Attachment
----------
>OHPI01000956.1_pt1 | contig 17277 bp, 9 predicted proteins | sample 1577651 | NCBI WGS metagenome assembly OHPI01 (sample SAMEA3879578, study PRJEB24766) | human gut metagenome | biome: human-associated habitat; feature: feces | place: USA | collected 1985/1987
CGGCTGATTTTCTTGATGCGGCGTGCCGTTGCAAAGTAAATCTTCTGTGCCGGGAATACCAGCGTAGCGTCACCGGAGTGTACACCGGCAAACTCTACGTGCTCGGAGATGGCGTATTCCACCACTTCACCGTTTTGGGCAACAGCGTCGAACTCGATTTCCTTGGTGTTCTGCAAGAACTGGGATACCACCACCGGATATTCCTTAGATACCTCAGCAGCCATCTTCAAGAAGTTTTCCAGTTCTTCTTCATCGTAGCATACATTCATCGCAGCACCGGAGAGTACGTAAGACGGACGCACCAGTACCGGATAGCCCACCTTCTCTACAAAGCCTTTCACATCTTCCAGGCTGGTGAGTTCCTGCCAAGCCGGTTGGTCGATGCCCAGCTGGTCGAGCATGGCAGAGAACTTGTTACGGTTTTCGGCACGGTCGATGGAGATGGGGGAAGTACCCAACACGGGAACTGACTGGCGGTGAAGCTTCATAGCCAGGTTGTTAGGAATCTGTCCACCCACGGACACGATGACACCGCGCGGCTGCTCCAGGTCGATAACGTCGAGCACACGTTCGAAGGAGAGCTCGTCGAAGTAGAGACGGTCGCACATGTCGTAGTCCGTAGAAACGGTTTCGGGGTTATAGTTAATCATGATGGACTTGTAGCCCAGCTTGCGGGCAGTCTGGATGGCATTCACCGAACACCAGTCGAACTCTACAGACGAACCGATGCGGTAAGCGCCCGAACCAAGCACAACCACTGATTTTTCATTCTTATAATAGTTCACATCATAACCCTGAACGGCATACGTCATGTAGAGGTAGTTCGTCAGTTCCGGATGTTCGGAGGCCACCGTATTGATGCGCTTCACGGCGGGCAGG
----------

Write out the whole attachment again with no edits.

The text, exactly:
>OHPI01000956.1_pt1 | contig 17277 bp, 9 predicted proteins | sample 1577651 | NCBI WGS metagenome assembly OHPI01 (sample SAMEA3879578, study PRJEB24766) | human gut metagenome | biome: human-associated habitat; feature: feces | place: USA | collected 1985/1987
CGGCTGATTTTCTTGATGCGGCGTGCCGTTGCAAAGTAAATCTTCTGTGCCGGGAATACCAGCGTAGCGTCACCGGAGTGTACACCGGCAAACTCTACGTGCTCGGAGATGGCGTATTCCACCACTTCACCGTTTTGGGCAACAGCGTCGAACTCGATTTCCTTGGTGTTCTGCAAGAACTGGGATACCACCACCGGATATTCCTTAGATACCTCAGCAGCCATCTTCAAGAAGTTTTCCAGTTCTTCTTCATCGTAGCATACATTCATCGCAGCACCGGAGAGTACGTAAGACGGACGCACCAGTACCGGATAGCCCACCTTCTCTACAAAGCCTTTCACATCTTCCAGGCTGGTGAGTTCCTGCCAAGCCGGTTGGTCGATGCCCAGCTGGTCGAGCATGGCAGAGAACTTGTTACGGTTTTCGGCACGGTCGATGGAGATGGGGGAAGTACCCAACACGGGAACTGACTGGCGGTGAAGCTTCATAGCCAGGTTGTTAGGAATCTGTCCACCCACGGACACGATGACACCGCGCGGCTGCTCCAGGTCGATAACGTCGAGCACACGTTCGAAGGAGAGCTCGTCGAAGTAGAGACGGTCGCACATGTCGTAGTCCGTAGAAACGGTTTCGGGGTTATAGTTAATCATGATGGACTTGTAGCCCAGCTTGCGGGCAGTCTGGATGGCATTCACCGAACACCAGTCGAACTCTACAGACGAACCGATGCGGTAAGCGCCCGAACCAAGCACAACCACTGATTTTTCATTCTTATAATAGTTCACATCATAACCCTGAACGGCATACGTCATGTAGAGGTAGTTCGTCAGTTCCGGATGTTCGGAGGCCACCGTATTGATGCGCTTCACGGCGGGCAGG